This just in... the members' REAL names...
East Bay Ray - Ray Peppernell, Klaus Flouride - Geoffrey Lyall, D.H. Peligro - Darren Henley, Jello Biafra - Eric Boucher... Now, on to the feature presentation...
It all began when East Bay Ray placed an ad in a music paper. It was responded to by non other than Jello Biafra (Eric Boucher), who was seeking a job and wanted to be the vocalist for the band.
They were soon joined by bassist Klaus Flouride, drummer Bruce Slesinger, and another guitarist known as 6025. He left in March of '79 and Slesinger was replaced by D.H. Peligro in 1981.
The British punk scene had yet to impact America fully, mainly because of the large size of the country, compared to the much smaller England. Bands with little money couldn't travel abroad. The Sex Pistols toured in late '77, but fell apart after a show in San Francisco, and Biafra was there to witness the occasion. Fueled by this and a trip to Britain in 1977, in the middle of full blown punk, Biafra began to feel a need to spread it in the States. America was primed for punk, aided with the unique culture of the time. The Dead Kennedys played their first performance in July 1978, and that set a precedent for what was to come. It was clear from the start that the Dead Kennedys were not your average band.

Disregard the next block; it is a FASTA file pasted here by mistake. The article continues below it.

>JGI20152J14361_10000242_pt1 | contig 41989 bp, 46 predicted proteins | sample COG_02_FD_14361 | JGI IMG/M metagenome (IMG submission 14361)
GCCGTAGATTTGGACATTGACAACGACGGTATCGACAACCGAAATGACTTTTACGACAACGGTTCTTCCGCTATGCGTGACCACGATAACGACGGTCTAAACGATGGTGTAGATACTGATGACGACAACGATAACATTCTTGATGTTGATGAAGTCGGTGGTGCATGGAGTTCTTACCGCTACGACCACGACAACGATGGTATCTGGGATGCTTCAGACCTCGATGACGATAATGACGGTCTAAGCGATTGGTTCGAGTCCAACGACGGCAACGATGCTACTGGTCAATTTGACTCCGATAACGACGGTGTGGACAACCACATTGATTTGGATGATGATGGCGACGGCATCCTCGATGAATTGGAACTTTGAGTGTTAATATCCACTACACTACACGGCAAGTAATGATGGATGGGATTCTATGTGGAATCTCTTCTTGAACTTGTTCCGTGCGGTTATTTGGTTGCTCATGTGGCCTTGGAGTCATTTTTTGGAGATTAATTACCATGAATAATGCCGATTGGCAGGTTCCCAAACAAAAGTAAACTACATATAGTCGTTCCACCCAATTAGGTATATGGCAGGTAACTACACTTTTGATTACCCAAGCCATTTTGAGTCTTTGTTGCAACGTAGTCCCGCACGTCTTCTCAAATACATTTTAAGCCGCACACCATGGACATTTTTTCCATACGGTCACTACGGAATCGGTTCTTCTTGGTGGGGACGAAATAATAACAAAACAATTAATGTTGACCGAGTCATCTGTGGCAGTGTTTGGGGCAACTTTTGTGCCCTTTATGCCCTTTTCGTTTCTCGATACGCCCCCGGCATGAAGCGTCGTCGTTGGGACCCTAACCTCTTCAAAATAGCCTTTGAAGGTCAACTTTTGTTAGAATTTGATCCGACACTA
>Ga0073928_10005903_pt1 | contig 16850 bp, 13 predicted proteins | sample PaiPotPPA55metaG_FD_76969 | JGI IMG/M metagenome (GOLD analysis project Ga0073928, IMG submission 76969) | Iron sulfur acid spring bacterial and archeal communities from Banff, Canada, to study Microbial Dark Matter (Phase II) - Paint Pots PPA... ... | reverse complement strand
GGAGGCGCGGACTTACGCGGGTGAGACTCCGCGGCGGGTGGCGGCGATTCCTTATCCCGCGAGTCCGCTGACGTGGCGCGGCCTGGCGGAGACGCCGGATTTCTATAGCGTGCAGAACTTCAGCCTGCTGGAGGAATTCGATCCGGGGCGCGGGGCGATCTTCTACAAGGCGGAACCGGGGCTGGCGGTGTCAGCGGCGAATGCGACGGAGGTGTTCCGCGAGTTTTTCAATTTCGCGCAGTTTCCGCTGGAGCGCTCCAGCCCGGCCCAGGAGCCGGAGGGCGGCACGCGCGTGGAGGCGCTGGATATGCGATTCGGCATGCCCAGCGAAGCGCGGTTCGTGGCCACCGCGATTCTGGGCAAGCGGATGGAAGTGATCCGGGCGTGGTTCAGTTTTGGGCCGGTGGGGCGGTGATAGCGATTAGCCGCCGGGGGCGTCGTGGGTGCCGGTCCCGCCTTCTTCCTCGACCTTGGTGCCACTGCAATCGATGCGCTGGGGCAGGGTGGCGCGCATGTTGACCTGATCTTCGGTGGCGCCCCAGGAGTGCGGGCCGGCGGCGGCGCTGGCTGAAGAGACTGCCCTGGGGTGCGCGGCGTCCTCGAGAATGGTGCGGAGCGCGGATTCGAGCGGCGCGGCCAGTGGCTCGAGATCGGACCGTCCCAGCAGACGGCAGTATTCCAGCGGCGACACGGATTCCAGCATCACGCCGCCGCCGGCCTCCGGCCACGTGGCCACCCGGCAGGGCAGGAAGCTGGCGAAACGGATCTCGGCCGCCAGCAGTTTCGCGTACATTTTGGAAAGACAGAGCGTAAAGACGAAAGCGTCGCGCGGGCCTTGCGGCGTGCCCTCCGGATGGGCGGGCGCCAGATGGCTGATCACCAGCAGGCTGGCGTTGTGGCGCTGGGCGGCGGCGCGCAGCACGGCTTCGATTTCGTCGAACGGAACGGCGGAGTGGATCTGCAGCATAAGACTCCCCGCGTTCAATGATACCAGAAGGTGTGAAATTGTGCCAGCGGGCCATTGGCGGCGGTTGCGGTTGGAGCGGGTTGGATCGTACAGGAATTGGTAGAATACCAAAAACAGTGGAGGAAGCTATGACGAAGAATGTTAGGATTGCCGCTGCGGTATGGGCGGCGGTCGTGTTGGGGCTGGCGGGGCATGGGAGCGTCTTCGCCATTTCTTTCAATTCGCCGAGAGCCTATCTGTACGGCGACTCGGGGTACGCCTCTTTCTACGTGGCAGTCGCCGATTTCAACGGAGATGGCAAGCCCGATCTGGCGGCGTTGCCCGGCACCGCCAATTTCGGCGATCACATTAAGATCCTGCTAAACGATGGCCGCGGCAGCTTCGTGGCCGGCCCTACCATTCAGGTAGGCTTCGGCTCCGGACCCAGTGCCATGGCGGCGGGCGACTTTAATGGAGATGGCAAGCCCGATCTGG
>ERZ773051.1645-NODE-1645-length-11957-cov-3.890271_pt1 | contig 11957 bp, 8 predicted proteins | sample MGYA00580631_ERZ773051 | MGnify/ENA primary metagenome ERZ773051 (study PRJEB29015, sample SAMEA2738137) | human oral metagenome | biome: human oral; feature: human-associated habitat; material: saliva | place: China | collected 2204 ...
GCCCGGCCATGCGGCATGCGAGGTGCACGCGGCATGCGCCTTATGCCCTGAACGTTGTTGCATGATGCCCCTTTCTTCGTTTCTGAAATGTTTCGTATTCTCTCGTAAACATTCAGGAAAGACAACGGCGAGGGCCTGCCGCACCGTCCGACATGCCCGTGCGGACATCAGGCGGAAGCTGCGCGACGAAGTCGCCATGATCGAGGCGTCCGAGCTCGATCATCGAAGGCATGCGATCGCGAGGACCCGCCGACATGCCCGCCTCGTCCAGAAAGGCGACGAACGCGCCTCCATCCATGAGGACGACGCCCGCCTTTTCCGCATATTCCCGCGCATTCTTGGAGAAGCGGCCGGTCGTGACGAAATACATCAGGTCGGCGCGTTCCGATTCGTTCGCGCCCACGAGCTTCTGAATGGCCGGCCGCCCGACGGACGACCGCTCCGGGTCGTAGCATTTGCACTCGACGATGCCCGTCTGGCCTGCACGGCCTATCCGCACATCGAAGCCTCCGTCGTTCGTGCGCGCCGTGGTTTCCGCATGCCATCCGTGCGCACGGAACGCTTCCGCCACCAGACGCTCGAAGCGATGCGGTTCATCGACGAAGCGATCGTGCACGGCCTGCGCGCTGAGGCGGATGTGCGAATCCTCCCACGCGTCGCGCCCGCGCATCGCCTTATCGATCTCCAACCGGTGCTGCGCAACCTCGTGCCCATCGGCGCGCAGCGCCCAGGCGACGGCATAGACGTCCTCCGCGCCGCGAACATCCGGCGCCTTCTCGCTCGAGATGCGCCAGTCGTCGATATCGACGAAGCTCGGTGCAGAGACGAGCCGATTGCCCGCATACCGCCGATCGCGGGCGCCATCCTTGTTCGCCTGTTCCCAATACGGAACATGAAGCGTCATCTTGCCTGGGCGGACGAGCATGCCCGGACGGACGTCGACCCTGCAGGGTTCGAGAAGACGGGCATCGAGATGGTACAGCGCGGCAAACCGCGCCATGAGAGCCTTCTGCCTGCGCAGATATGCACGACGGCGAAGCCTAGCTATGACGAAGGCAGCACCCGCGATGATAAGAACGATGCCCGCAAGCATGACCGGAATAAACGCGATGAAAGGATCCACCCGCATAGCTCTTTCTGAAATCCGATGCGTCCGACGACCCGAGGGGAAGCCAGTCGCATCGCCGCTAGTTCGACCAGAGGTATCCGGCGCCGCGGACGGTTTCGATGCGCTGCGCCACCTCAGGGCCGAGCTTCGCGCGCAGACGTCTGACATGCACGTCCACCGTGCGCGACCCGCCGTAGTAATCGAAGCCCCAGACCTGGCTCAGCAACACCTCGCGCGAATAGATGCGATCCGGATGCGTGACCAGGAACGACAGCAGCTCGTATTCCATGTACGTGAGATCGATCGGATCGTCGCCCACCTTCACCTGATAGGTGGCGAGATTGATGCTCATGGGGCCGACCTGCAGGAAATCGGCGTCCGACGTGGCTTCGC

Biafra's lyrical themes were mainly poltical, attacking the Government under the control of Ronald Reagan, the Klan, big business, and such. All songs had a glorious sense of sarcasm, from "Let's Lynch the Landlord" to "Chemical Warfare". The band remained special, backed up by the incredible way that Biafra sang, truly, never has been duplicated, and the strong political viewpoints of the band. But they weren't just talk. Most notably was Biafra's run for mayor of San Francisco in 1979. This began as a prank, but turned into a serious campaign, where he received the votes of those that were fed up with the current candidates. Key platforms included the clown suit wearing of business men, and, remarkably, he placed fourth out of ten. Imagine what the bottom six felt like.
Obviously, even the name of the band was designed to offend people, or at least gain notice. To the delight of the band, they got the attention of far right groups, which led to problems, namely their difficult relationship with authorities, and the abundance of police at typical concerts. (Don't the police have anything better to do? They probably thought moshes were riots in the makings.) $20.00 - $40.00